Last month was Joe Campbell’s last as a regular columnist. This month, Jim Hughes, president emeritus of Campaign Life Coalition, writes about Joe’s long-time involvement in the pro-life movement and what his writing has meant to so many. There are many privileges of editing this newspaper, but my greatest pleasure has been to read Joe Campbell’s columns each month when he emailed them in. I did not first read them with my editor’s hat on, but rather that of a fan. Not that his copy required much editing, if it needed any at all. Joe had an extraordinary faculty for language, its playfulness and peculiarities, and he wielded it against the folly of much of modern life. He was so entertaining that some readers may not have realized that he was imparting deep philosophical lessons. I have told Joe that he is welcome to write for the paper any time. I join many of our readers in eager anticipation of his – I hope – return to these pages.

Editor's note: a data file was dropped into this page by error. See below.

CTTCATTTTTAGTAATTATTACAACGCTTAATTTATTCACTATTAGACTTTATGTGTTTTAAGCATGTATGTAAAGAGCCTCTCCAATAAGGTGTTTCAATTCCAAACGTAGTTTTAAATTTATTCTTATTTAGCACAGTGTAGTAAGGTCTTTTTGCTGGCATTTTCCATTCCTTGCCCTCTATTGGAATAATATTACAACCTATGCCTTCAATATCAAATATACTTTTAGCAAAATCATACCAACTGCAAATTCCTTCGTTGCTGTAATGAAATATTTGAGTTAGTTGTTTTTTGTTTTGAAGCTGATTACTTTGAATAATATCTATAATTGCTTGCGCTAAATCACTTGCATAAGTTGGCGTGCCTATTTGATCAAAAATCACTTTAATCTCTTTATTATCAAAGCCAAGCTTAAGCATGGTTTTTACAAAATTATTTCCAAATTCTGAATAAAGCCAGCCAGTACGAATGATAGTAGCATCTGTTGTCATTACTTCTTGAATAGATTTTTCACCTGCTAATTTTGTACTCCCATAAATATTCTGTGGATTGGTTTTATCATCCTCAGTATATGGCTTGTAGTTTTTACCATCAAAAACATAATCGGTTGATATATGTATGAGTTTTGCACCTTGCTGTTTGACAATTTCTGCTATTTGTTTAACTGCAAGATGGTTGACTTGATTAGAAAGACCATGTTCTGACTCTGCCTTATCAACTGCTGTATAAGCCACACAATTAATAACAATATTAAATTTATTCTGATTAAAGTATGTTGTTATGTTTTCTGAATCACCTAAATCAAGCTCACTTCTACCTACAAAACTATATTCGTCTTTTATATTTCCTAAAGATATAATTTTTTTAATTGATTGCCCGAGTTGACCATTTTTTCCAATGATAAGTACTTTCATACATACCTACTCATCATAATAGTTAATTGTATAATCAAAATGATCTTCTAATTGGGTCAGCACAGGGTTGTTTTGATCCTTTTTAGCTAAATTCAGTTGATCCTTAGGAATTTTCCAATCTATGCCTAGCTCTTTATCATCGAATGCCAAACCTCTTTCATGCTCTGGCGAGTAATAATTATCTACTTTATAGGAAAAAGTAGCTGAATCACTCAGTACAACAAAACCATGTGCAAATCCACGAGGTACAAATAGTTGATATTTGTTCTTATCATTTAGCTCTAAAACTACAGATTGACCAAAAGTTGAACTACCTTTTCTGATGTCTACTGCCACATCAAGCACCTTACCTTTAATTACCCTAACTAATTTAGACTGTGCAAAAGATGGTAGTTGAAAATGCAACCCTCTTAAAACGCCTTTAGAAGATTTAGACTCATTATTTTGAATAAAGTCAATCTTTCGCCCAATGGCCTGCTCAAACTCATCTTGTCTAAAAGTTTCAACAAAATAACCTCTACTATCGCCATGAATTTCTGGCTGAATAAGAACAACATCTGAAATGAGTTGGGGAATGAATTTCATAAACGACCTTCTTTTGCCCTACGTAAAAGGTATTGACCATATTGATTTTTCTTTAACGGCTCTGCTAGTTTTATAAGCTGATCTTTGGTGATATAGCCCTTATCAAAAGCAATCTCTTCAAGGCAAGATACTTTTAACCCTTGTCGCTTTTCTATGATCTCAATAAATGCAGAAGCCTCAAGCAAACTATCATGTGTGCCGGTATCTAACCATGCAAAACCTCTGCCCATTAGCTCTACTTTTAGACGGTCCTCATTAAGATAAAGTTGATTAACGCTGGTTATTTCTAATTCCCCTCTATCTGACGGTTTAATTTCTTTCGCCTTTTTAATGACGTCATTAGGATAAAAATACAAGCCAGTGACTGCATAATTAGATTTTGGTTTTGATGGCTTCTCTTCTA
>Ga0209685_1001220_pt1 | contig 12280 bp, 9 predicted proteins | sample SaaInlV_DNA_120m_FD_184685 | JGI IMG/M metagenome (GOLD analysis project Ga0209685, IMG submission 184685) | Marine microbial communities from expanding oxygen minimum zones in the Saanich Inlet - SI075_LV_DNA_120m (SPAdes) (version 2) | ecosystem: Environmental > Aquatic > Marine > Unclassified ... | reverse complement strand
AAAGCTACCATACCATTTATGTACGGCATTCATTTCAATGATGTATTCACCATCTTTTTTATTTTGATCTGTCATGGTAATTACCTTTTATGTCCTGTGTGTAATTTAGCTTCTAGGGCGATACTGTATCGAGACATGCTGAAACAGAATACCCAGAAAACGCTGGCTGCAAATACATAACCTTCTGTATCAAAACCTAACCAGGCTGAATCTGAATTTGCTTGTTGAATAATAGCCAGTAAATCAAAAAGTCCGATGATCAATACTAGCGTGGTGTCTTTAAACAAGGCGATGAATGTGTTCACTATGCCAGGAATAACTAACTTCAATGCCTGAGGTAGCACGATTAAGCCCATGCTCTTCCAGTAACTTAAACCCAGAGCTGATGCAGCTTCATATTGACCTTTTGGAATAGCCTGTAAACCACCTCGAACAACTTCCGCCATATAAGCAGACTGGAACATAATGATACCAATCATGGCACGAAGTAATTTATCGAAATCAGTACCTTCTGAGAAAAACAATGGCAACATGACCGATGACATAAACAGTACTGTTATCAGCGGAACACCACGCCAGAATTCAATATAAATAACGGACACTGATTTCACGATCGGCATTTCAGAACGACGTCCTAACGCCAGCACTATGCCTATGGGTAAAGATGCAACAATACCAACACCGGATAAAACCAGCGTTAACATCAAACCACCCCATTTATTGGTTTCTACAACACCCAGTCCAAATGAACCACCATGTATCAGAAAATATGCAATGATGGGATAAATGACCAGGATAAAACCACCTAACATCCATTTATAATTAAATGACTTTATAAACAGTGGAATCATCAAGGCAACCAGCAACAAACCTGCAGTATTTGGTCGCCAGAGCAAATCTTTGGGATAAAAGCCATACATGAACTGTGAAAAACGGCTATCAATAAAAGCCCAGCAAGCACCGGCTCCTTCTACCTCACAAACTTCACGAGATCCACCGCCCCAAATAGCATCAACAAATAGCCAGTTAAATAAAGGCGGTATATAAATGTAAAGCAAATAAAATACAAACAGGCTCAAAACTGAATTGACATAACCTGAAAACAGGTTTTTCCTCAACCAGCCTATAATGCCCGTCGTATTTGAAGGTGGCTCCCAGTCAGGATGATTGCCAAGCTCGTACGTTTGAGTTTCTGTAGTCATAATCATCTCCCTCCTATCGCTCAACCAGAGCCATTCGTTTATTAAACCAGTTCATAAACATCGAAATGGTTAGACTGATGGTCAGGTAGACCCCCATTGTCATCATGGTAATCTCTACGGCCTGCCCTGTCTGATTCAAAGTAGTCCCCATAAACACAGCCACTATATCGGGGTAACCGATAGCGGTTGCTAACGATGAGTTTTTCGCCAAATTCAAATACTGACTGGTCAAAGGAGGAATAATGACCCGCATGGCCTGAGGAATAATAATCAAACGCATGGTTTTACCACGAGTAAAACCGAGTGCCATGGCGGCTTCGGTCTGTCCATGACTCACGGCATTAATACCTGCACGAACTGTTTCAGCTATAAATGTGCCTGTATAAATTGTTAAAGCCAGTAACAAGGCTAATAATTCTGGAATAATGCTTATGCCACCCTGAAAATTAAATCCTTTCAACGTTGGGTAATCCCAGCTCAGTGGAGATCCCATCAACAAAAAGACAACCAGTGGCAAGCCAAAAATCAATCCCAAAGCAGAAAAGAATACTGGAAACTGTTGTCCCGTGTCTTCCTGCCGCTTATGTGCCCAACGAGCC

The Associated Press Stylebook tweeted a new advisory on April 13: “Don’t use the term mistress for a woman who is in a long-term sexual relationship with, and is financially supported by, a man who is married to someone else. Instead, use an alternative like companion, friend or lover on first reference and provide additional details later.” The details that followed were not really details, with the AP Stylebook Twitter account noting: “We added this guidance last year; it’s not new. We understand it’s problematic that the alternative terms fall short. But we felt that was better than having one word for a woman and none for the man, and implying that the woman was solely responsible for the affair.” Sure, but in journalism school future reporters and editors are taught to be specific and concise; companion and friend do not really tell the story that mistress does. Journalist Jack Posobiec replied several other possibilities: “Concubine? Consort? Courtesan?” — all of which do pass the J-school test of specificity and conciseness.